Chapter 12- Islamic Empires – Study Guide
... 1. ________________ is called a “crossroads” location because its trade routes
link Africa, Asia, and Europe.
2. By trading with other people, Muslims learned how to make ____________.
3. ___________________ became dissatisfied with his tribe’s religion because
it included the worship of idols.
4. M ...
Why did the Kingdoms of Western Africa flourish?
... 3. What religion did people
practice in Ghana? How did it
spread to western Africa?
• Spread by the way of the transSaharan trade routes
• Ibn Battuta was a traveler and
historian from Morocco who
traveled to every country in the
Muslim world over 27 years,
encouraging people to be more
Islam Test Study Guide
... 19.) According to the Shiites, who could be caliph?
20.) The Sunni Muslims followed the teaching of Muhammad. According to the Sunni
Muslims, who could be caliph?
21.) What was the name of the battle in France that halted (stopped) the Muslim advance
22.) What major accomplishments were ...
Muslim Empires- Teacher Example
... Merchants helped diffuse
(spread) religions with
o South Asia, S.E. Asia and
Africa turned to Islam
Reasons for Success
... 10. Why did wealthy merchants and religious leaders dislike Muhammad?
11. Why did Muhammad move to Madinah?
12. Compare and Contrast Islam, Judaism, and Christianity.
13. Why did the Shiites and Sunnis split?
14. Explain how Islam Spread from it’s beginning.
15. Which Southeast Asian country has the ...
Chapter 11 – 2 Islamic Empires
... • Sufis = group of Muslims who spread Islam through
• Arab merchants spread Islam throughout southeast
• Indonesia = southeast Asia country w/ largest Muslim
• Timbuktu = a West African city, center of Muslim
Islam-Submission to Allah
... Non-Muslims, who were “Peoples of
the Book,” were allowed religious
freedom, but paid additional taxes.
... -Wrote the “Cannon of Medicine”
Book was widely used
-determined tuberculosis is
-diseases can spread through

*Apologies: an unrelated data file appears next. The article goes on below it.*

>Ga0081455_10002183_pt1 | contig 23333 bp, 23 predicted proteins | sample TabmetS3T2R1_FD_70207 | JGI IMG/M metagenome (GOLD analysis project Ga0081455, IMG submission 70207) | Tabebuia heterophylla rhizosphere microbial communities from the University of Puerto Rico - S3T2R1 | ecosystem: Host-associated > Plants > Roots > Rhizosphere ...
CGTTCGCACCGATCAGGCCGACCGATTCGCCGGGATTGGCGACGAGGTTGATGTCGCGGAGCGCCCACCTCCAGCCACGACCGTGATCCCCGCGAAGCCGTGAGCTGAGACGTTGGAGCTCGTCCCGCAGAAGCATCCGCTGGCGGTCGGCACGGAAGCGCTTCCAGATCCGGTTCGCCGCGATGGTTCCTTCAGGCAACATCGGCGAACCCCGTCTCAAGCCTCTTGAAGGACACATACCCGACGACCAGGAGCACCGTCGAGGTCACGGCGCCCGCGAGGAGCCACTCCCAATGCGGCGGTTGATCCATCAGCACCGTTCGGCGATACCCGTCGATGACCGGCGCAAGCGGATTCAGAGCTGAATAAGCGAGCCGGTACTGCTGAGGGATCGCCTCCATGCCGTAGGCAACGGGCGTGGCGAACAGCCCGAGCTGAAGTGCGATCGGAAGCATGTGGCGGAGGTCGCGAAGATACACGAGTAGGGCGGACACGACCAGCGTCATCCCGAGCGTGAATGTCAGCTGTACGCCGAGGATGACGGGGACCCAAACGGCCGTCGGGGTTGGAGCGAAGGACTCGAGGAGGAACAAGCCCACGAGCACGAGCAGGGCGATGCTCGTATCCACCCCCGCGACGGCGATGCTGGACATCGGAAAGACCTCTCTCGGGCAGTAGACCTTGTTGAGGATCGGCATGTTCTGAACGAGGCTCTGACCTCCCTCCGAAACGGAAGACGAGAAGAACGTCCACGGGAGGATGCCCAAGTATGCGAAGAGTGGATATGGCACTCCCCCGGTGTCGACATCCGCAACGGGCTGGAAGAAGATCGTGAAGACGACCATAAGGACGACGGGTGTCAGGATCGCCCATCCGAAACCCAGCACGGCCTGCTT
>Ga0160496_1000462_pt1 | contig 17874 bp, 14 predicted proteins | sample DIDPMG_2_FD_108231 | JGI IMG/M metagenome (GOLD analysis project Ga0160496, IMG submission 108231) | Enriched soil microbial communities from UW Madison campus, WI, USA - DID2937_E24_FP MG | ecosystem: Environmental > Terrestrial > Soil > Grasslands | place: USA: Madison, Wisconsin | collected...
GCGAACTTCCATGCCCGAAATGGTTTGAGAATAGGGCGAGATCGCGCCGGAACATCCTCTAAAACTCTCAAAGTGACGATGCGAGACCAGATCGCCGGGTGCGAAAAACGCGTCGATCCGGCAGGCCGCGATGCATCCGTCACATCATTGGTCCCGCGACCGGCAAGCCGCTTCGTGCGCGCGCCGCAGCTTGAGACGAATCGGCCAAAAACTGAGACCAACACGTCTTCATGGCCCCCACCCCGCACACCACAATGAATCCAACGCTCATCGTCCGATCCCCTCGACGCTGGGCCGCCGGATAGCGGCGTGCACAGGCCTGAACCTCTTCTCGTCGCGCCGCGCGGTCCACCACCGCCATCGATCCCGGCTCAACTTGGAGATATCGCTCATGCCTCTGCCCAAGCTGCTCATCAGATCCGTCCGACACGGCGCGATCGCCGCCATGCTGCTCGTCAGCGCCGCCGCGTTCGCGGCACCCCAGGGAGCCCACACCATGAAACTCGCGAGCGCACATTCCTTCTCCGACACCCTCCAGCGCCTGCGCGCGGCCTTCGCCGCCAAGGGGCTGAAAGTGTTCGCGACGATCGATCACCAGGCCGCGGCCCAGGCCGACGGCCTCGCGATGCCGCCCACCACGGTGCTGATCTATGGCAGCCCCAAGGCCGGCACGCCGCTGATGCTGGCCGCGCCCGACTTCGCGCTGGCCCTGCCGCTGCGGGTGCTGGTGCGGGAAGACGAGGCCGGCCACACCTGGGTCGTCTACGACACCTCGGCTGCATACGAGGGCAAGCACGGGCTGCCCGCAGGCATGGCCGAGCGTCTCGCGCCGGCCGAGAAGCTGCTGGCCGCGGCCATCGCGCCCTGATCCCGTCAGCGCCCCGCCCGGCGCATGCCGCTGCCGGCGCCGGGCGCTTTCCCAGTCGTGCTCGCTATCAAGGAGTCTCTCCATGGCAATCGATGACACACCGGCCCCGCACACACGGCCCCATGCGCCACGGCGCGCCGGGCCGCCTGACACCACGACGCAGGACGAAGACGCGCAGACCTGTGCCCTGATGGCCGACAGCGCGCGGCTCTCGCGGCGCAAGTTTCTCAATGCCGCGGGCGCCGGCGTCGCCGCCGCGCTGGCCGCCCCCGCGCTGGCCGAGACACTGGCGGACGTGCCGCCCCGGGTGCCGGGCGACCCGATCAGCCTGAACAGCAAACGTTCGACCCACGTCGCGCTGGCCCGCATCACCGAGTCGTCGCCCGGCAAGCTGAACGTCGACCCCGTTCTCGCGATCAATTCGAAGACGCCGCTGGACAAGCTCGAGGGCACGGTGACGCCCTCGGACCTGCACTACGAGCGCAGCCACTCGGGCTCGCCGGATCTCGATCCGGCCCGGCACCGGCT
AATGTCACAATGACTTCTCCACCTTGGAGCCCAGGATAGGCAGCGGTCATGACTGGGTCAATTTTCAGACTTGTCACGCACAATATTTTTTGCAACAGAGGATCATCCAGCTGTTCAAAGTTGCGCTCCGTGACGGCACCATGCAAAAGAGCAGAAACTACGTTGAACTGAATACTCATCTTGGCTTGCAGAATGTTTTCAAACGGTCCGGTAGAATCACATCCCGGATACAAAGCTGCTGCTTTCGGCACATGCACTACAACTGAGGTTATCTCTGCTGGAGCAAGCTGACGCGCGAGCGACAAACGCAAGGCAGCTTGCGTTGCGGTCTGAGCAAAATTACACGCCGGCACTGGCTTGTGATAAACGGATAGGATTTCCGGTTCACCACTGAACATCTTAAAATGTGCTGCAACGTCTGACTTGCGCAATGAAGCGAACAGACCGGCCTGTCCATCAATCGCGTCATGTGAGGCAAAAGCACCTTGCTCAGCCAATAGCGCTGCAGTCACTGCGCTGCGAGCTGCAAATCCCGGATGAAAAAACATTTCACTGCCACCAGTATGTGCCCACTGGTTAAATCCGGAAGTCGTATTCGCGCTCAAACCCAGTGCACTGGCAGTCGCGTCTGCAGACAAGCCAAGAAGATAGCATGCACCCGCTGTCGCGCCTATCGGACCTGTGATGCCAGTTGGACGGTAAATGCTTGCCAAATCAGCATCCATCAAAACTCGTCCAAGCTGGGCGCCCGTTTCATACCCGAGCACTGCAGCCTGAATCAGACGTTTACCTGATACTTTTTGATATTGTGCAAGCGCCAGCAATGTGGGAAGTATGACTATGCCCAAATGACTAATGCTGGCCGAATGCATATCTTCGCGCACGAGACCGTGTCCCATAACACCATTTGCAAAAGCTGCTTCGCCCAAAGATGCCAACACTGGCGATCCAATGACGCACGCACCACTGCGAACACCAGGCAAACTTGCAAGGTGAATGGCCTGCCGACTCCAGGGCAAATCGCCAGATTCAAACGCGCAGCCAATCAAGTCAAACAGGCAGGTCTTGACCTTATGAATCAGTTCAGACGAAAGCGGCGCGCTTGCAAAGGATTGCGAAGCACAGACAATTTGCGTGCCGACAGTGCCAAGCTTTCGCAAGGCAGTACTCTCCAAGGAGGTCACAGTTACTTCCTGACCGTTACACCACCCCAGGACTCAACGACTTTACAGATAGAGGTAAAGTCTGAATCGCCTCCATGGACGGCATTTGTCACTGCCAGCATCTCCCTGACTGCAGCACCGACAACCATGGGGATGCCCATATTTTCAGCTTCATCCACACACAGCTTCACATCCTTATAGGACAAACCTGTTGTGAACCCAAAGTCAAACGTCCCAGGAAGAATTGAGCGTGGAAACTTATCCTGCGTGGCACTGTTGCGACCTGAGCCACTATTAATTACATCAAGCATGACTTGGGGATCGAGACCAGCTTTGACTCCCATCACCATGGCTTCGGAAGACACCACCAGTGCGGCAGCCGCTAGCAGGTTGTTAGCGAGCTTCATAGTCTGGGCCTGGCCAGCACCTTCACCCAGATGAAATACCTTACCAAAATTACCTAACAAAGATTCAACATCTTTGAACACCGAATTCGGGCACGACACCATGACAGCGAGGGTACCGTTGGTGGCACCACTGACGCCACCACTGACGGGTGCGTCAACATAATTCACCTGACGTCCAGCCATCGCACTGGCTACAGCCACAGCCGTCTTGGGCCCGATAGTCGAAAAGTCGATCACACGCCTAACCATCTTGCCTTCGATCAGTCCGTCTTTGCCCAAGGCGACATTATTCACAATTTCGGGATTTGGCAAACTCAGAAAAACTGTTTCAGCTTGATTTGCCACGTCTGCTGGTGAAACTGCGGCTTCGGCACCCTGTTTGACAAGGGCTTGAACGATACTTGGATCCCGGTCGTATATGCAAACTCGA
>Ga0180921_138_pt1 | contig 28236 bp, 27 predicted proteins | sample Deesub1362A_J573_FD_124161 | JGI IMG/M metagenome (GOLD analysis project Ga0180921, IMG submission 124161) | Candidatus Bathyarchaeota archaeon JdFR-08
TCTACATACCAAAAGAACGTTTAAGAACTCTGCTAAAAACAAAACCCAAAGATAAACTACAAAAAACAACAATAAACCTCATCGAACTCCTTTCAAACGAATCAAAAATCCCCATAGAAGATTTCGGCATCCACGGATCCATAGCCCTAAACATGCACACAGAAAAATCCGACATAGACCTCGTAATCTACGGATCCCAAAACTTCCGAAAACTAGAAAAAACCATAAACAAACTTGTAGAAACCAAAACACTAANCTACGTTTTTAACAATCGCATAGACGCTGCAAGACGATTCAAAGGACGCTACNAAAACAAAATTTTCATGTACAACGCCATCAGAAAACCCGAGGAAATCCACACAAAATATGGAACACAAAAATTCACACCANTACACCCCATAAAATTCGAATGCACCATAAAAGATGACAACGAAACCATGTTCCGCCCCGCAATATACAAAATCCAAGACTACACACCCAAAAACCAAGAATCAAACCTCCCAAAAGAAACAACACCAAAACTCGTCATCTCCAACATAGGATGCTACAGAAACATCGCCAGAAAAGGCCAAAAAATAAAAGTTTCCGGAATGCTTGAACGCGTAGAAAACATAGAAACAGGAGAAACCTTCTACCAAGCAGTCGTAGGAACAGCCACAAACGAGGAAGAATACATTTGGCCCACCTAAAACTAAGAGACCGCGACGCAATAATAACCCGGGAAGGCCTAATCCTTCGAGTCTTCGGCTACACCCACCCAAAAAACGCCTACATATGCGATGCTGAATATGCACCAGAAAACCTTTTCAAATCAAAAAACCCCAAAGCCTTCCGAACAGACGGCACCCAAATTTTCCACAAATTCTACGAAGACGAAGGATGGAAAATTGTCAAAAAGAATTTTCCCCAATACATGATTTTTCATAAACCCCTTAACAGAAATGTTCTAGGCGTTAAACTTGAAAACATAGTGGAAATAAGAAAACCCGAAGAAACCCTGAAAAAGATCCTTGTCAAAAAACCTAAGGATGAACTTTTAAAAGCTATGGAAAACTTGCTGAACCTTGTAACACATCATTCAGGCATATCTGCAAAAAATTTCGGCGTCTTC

soil and water
... flees Mecca for Medina.
* The beginning of the
Muslim calendar (1 A.H.)
... •The Qur’an Prohibits Muslims
from forcing others to accept
•Muslim rulers were tolerant of
•Why did people convert to Islam?
–It was appealing
–They wouldn’t have to pay the
–You would be treated better
ISLAM (“way of submission”)
... 1. M’s message rejected by people of Mecca
2. M had to flee to Medina
3. This event marks the beginning of the Muslim
II. Spread of religion
A. spread quickly
B. Arabian Peninsula by 632 A.D.
C. After M’s death
-- Middle East (to Black Sea)
-- North Africa & Southern Spain (by 750) ...
Five Islamic Pillars of Faith
... prayers (the first Surah and other selections from the Qur’an) in Arabic while facing the Ka’aba in
Mecca. The Hadith (book of tradition) has turned these prayers into a mechanical procedure of standing,
kneeling, hands and face on the ground, and so forth. The call to prayer is sounded by the Musli ...
The Spread of Islam
... limited to the Arabian Peninsula. Within a
one hundred years, Muslims had
conquered a vast territory.
• In this section, you will learn more about
the expansion of Muslim rule and how it
changed over time.
Islam in South Africa
Islam in South Africa is a minority religion, practiced by less than 1.5% of the total population, according to estimates.Islam in South Africa has grown in three phases. The first phase brought the earliest Muslims as part of the involuntary migration of slaves, political prisoners and political exiles from Africa and Asia (mainly from the Indonesian archipelago) that lasted from about 1652 to the mid-1800s. The second phase was the arrival of Indians as indentured laborers to work in the sugar-cane fields in Natal between 1860 and 1868, and again from 1874 to 1911. Of the approximately 176,000 Indians of all faiths who were transported to the Natal province, almost 7-10% of the first shipment were Muslims.The third phase has been marked- post apartheid – by the wave of African Muslims that have arrived on the shores and borders of South Africa. Recent figures put the number at approximately at 75-100 000. Added to this are a considerable number of Muslims from the Indo-Pak subcontinent that have arrived as economic migrants. Although, the majority of the Muslims are Sunni, some have been attracted towards the Ahmadiyya sect, particularly in Cape Town.